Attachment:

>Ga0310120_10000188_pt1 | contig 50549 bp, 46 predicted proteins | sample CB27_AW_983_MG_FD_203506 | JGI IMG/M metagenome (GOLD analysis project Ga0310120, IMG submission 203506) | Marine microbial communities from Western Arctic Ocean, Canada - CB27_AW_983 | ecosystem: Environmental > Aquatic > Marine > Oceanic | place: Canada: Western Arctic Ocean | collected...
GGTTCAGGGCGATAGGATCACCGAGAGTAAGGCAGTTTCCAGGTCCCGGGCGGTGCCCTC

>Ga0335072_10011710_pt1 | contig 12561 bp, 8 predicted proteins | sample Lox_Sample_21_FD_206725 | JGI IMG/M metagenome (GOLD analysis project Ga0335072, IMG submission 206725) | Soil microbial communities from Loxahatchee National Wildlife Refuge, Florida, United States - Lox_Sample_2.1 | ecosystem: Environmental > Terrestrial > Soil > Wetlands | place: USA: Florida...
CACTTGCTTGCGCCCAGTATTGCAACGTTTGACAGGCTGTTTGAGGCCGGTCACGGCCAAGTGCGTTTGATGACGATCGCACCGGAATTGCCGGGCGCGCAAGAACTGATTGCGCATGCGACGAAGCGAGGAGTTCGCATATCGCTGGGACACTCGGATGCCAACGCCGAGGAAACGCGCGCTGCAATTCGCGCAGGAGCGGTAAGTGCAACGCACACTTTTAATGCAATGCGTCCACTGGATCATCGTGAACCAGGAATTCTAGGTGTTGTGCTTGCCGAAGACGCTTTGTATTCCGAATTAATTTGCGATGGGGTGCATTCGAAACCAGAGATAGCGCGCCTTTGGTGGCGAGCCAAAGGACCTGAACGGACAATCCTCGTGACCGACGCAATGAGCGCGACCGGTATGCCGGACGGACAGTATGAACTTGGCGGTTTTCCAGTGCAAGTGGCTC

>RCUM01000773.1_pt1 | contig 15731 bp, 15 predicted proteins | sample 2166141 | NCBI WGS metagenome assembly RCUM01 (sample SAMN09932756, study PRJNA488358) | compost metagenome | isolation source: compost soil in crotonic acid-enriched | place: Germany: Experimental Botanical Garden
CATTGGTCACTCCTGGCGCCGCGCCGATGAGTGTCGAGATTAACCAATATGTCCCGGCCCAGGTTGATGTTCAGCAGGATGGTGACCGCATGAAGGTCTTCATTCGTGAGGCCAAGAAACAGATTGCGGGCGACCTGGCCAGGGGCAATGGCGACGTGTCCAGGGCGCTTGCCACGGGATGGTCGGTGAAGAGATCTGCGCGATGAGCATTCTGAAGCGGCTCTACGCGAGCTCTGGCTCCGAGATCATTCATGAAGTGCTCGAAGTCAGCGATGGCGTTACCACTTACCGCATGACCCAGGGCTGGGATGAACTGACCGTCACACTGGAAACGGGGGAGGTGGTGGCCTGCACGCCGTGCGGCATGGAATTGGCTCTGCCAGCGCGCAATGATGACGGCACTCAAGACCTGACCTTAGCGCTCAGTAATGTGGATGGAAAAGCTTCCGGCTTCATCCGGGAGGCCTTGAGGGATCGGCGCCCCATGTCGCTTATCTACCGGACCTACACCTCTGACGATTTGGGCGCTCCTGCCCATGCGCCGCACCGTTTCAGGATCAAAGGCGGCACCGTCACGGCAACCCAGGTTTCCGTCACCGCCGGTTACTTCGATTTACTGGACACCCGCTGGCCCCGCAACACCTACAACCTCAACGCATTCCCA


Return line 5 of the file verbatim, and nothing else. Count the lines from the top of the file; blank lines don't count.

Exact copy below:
>RCUM01000773.1_pt1 | contig 15731 bp, 15 predicted proteins | sample 2166141 | NCBI WGS metagenome assembly RCUM01 (sample SAMN09932756, study PRJNA488358) | compost metagenome | isolation source: compost soil in crotonic acid-enriched | place: Germany: Experimental Botanical Garden